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Leap Of Faith Essay Research Paper Leap

Leap Of Faith Essay, Research Paper

Leap of Faith (1992).

Leap of faith was a movie about a traveling con man turned preacher Reverend Jonas Nightingale who knew how to convince a crowd to fill a donation plate. He decided to set up camp in Rustwater, Kansas, a small farming town hard-hit by drought, where one of his tour vans had broken down; he seized the opportunity to put on his show as a means of making a quick profit from people desperate for hope. With the help of well-researched assistants, who had combed the town for information, and a manager who fed him cues via a radio transmitter, he easily convinced people of his spiritual powers. Then, one night, Jonas Nightingale witnessed an actual miracle of a crippled boy that ended up walking, because of his strong faith and belief in God. Jonas now found himself in a situation where he knew he could no longer con these people and ended up leaving the town.

Leap of faith proves how much people believe and have faith in God, and would do just about anything to receive his blessing. It also shows how some people claiming to be preachers/televangelists would use people s weaknesses to their own advantage of making a profit.

Religious broadcasting has been an integral part of American culture since the very beginning of radio/television. Over the decades, religious broadcasts have periodically generated considerable controversy as they have used the airwaves to transmit unorthodox spiritual messages. Toward the end of the 1980s, religious broadcasters appeared to self-destruct in the wake of financial and sexual scandals that rocked several major ministries. The electronic church ministry of popular television evangelists such as Jimmy Swaggert has been widely criticized on a number of counts. Swaggert was immortalized by his tearful televised confession but some time later, he was stopped while driving in his rented Jaguar with yet another lady of the evening . TV evangelists support themselves by appealing to their audiences for donations just as Jonas did in the movie. Premiums in the form of inexpensive jewelry, books, pamphlets, t-shirts, cassettes or printed copies of sermons are offered to those who call or write. Respondents are then solicited further by direct-mail techniques. Mainline church leaders claim that such commercializing cheapens Christianity.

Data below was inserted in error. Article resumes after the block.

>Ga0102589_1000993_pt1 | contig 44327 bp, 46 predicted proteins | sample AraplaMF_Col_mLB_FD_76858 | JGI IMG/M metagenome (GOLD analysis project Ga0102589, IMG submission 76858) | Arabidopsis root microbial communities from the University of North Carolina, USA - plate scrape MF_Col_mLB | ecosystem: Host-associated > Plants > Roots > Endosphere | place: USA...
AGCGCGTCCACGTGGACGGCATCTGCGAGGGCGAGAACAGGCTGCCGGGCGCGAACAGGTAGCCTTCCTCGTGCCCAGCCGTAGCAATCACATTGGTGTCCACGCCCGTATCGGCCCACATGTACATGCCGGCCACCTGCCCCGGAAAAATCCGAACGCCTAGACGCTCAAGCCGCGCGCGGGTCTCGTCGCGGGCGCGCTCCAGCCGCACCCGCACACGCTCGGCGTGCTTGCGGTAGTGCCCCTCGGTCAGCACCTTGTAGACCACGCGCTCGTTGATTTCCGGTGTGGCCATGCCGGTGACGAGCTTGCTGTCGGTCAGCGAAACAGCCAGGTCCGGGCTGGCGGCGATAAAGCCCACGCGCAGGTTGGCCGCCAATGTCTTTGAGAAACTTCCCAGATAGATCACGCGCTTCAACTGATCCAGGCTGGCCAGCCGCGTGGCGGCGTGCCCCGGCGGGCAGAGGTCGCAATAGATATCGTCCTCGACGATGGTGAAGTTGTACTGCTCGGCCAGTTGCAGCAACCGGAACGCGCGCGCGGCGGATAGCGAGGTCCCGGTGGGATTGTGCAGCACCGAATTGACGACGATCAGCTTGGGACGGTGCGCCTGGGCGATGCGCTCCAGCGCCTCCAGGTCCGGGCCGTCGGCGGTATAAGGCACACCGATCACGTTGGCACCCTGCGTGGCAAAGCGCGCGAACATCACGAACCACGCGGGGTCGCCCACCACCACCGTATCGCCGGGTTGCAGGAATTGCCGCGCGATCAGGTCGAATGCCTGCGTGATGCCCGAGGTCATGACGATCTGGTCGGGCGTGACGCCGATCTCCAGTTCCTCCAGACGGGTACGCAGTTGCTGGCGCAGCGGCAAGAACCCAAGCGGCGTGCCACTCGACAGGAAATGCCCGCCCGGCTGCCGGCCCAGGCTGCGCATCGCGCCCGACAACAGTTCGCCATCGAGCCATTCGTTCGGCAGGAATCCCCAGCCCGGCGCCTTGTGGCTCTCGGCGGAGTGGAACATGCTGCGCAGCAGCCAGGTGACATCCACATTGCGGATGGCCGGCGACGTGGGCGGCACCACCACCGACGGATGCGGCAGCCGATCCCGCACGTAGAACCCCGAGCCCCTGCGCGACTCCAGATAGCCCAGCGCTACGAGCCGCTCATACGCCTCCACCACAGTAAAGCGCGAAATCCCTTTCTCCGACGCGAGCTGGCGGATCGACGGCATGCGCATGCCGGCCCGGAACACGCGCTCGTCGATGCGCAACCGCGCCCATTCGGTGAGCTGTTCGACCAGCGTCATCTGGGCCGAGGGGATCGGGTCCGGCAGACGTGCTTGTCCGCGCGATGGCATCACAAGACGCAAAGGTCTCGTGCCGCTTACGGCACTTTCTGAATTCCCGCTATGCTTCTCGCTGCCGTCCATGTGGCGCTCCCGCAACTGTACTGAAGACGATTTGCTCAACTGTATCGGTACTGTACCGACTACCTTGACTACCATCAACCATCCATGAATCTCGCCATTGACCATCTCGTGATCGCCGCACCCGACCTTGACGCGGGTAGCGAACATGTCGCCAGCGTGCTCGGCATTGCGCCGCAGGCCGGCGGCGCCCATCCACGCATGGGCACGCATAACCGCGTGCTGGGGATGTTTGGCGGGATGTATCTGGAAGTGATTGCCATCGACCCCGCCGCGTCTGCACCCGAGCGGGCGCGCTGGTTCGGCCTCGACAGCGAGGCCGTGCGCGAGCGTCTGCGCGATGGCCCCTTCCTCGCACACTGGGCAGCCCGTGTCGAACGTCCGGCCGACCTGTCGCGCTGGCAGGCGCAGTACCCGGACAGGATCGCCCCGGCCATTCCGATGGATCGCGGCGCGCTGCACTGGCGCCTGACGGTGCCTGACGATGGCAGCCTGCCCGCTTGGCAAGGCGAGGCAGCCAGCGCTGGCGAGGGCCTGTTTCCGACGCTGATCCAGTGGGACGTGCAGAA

One of the latest heirs to the multi-million dollar televangelist throne is, perhaps, America s most celebrated faith healer of the 1990s, Benny Hinn. To his credit, Hinn has seemingly avoided the temptations of stardom that have brought earlier televangelists to ruin. And despite his wild popularity, there is evidence that Hinn is on a quest for creditability—-one that he himself repeatedly frustrates by his perceived inconsistencies, his baffling theology and flamboyant crusade performances have drawn sharp attacks from evangelical leaders. While many responsible, credible evangelical ministries use the airwaves with the best of motives, in the minds of scandal-weary, cynical audiences they are still the ringmasters of electronic religion predators.

The question with evangelist teachings is how an individual is to know who is really honest and who is not; as the painful memories of past and present scandals still burn alive in peoples minds. The best way out is to seek salvation and faith within oneself rather than handing it over on a silver platter to so-called evangelists.